Mysterious deaths from an unidentified disease with unknown origins
Retrospective investigations by Chinese authorities due to reports that people were taken ill mysteriously identified human cases with onset of symptoms as early as December 8 (shockingly, a study by the National Cancer Institute in Milan in November 2020 implied that the diseases circulated Italy undetected as early as September 2019).
On December 30, Wuhan CDC issued emergency notices to local hospitals about a group of unaccountable pneumonia cases discovered in the city in the previous week. On the same day, Li Wenliang, dubbed unfortunately as the whistleblower doctor, obtained an internal diagnostic report of SARS patient from other doctors and shared it with his friends requesting anonymity. On December 31, Wuhan Municipal Health Commission reported a group of pneumonia cases in Wuhan to the WHO China Country Office.
Official identification, verification and quick spread of a novel disease worrying the world
The month began with the formation of the Incident Management Support Team (IMST) across WHO's three organization levels including its HQ, regional office, and country office creating an emergency status for the outbreak. Three days later, WHO shared a Twitter post referring to a cluster of pneumonia cases with no deaths in Wuhan, Hubei repeating the cause of the disease as still unclear. On January 5, WHO issued its first Outbreak News as a preliminary technical disclosure to the scientific community, health establishments, and international media referring to a Wuhan cluster of 44 patients, eleven of whom were severely ill.
On January 10, WHO issued a comprehensive technical guidance package with advice to all countries on how to detect, test, and manage potential cases, based on what was known about the virus at the time. This guidance was imparted to WHO's regional emergency directors to be conveyed to WHO delegates in nations. In view of involvement in SARS and MERS and known transmission of respiratory infections, disease and counteraction control guidance were distributed to ensure health workers' well-being suggesting droplet and contact safeguards when caring for patients and airborne precautionary measures for aerosol-generating procedures led by them.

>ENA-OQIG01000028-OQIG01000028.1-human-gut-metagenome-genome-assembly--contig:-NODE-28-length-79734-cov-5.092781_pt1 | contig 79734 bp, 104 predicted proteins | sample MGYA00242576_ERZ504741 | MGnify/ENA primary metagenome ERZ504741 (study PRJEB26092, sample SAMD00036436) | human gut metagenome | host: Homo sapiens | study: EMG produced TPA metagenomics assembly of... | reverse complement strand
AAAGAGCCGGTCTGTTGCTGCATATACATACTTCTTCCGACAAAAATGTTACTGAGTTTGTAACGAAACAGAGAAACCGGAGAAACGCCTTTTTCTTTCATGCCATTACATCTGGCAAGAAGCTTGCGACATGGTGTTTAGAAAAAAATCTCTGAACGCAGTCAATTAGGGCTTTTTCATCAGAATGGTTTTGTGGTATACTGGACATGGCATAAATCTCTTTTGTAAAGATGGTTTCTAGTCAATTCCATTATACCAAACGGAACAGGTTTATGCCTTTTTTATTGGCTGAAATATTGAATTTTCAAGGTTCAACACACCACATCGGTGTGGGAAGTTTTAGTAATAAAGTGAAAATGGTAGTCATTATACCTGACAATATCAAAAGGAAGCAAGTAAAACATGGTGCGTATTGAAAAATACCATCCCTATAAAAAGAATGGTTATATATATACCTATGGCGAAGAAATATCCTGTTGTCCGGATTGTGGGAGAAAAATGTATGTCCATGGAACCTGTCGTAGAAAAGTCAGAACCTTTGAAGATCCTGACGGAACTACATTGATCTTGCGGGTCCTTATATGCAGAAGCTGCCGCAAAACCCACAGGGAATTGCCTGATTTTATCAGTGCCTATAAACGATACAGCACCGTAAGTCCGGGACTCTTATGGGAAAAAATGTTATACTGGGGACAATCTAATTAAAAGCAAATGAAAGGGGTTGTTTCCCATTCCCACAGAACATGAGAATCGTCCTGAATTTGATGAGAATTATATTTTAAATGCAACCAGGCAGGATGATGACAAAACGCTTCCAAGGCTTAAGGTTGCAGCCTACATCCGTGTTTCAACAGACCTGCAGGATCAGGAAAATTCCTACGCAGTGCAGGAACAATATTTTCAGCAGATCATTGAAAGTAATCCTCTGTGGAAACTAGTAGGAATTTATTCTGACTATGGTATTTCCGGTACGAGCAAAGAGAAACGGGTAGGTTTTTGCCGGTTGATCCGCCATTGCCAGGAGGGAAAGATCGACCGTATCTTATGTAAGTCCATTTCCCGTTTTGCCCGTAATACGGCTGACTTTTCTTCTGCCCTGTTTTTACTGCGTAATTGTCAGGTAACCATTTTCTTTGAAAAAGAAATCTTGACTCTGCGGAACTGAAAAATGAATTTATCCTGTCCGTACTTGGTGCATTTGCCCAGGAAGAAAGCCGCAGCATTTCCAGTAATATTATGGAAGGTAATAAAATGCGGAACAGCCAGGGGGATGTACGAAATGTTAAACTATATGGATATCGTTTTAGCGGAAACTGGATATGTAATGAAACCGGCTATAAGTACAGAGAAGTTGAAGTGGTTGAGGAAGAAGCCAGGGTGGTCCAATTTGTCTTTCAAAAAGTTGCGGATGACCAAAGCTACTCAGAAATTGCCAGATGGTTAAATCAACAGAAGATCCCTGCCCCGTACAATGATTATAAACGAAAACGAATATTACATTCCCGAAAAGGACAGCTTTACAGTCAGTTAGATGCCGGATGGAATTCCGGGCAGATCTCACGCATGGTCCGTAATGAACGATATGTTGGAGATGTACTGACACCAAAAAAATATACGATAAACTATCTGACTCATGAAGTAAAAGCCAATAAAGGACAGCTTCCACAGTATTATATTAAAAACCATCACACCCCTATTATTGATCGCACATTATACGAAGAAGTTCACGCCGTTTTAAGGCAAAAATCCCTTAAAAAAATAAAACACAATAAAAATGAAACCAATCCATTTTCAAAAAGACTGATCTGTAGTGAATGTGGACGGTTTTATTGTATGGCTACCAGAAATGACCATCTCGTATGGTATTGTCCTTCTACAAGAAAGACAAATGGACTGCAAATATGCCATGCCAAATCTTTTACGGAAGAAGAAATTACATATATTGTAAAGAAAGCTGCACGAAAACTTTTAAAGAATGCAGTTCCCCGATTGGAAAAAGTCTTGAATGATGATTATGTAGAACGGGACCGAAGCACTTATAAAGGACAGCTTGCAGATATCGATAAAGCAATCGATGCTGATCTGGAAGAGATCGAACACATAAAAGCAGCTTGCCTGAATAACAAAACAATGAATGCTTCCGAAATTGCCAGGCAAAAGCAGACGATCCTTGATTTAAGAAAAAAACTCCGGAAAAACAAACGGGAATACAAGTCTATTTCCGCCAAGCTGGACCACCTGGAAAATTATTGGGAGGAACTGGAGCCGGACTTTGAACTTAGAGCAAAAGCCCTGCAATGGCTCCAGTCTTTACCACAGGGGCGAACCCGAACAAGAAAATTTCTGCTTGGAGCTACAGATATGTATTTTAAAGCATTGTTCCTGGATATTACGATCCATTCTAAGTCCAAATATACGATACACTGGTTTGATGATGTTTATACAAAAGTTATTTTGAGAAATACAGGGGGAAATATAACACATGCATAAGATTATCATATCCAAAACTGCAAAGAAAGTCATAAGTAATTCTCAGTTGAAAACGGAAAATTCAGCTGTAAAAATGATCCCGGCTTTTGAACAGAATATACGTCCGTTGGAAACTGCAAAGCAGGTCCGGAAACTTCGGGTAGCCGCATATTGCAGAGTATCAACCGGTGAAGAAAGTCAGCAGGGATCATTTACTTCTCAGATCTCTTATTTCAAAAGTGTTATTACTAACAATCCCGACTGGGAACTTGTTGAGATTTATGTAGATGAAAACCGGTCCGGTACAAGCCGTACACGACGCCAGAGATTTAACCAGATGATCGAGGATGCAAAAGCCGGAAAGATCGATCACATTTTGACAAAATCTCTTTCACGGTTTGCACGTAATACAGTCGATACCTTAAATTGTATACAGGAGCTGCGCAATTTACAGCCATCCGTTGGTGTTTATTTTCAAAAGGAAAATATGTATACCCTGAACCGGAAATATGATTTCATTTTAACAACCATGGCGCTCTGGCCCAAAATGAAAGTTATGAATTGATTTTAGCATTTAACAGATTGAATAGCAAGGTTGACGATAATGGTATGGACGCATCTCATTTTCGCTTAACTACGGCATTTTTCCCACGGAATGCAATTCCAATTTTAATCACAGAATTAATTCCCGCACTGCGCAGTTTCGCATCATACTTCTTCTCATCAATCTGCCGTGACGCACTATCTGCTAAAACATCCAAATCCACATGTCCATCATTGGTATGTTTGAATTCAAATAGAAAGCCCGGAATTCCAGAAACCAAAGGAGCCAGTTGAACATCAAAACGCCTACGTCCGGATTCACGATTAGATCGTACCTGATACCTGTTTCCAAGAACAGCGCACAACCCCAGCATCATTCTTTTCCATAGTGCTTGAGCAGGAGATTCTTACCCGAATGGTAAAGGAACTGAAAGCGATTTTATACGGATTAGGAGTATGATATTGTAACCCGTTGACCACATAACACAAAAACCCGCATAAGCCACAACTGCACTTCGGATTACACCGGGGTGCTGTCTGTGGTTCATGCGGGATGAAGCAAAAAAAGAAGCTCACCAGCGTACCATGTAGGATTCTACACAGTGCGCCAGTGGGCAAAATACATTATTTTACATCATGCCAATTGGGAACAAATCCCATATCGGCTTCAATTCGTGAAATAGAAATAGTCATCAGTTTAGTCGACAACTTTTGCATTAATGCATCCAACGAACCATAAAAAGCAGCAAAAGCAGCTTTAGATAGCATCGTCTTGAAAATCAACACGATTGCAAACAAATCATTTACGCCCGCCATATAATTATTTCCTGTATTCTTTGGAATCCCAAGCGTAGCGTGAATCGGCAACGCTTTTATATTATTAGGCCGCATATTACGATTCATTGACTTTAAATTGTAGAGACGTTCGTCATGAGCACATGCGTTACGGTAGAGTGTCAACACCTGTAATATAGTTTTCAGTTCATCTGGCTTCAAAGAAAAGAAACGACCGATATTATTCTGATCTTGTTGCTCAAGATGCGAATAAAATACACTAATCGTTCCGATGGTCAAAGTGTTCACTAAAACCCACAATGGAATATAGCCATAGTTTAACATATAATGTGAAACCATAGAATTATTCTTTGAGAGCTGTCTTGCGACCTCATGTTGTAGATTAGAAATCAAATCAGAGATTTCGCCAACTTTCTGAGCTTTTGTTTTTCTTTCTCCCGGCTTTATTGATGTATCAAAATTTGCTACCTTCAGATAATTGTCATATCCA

On January 12, WHO declared that it received the genetic sequence of a new disease from the Chinese officials and made the first official announcement of the nCoV (novel coronavirus or Covid-19) after its isolation and identification by the Chinese authorities on January 7. On January 13, Thailand became the first state to announce a coronavirus case outside China after officials identified at Suvarnabhumi Airport (BKK) a female Chinese passenger aged 61, who traveled from Wuhan, China, on January 8, together with five family members. On January 14, WHO's technical officer in charge of the response referred to the probability of human-to-human transmission of the coronavirus (and offered evidence on January 22), chiefly through family members, and a possible broader outbreak. On January 23, the WHO Director-General gathered an Emergency Committee (EC) under the IHR 2005 to evaluate whether the outbreak comprised a health emergency of worldwide concern, but the independent members from around the globe failed to arrive at a consensus according to the evidence accessible at that point.
WHO rings the alarm bells one month after the first official reporting as the virus infects 7,818 people and spreads to 18 countries
On January 30, the EC reconvened earlier than the 10-day period and only two days after the first reports of limited human-to-human transmission outside China, reaching a consensus that the outbreak constituted a Public Health Emergency of International Concern (PHEIC).
The Director-General declared the 6th PHEIC with the 2019-nCoV since the IHR entered into force in June 2007. Also, WHO's situation report listed 7,818 total confirmed cases worldwide, almost 99% of which were in China, referred to a sheer 82 cases in 18 other countries and gave a risk assessment of very high for China, and high at the global level.
WHO released the international community's Strategic Preparedness and Response Plan on February 3 to help protect states with more limited health infrastructures and brought together more than 300 experts and funders in the Covid-19 Research and Innovation Forum on February 12. The WHO-China Joint mission comprising 25 specialists from the People's Republic of China, Germany, Japan, the Republic of Korea, Nigeria, the Russian Federation, Singapore, the US visited Beijing and made a trip to Wuhan and two other cities before the issuance of a joint report.
On March 11, WHO emphasized that it had never before observed a pandemic triggered by a coronavirus and characterized Covid-19 as a pandemic due to the alarming levels of its spread and severity as well as inaction across the world.
The entire world has been striving to prevent Covid-19 infections to almost no avail through more testing and other measures as per the guidance from WHO and respective public authorities until the announcement of two remarkable vaccine developments by Moderna and Pfizer, which collaborated with BioNTech from Germany. Other follows from Russia and China follow suit.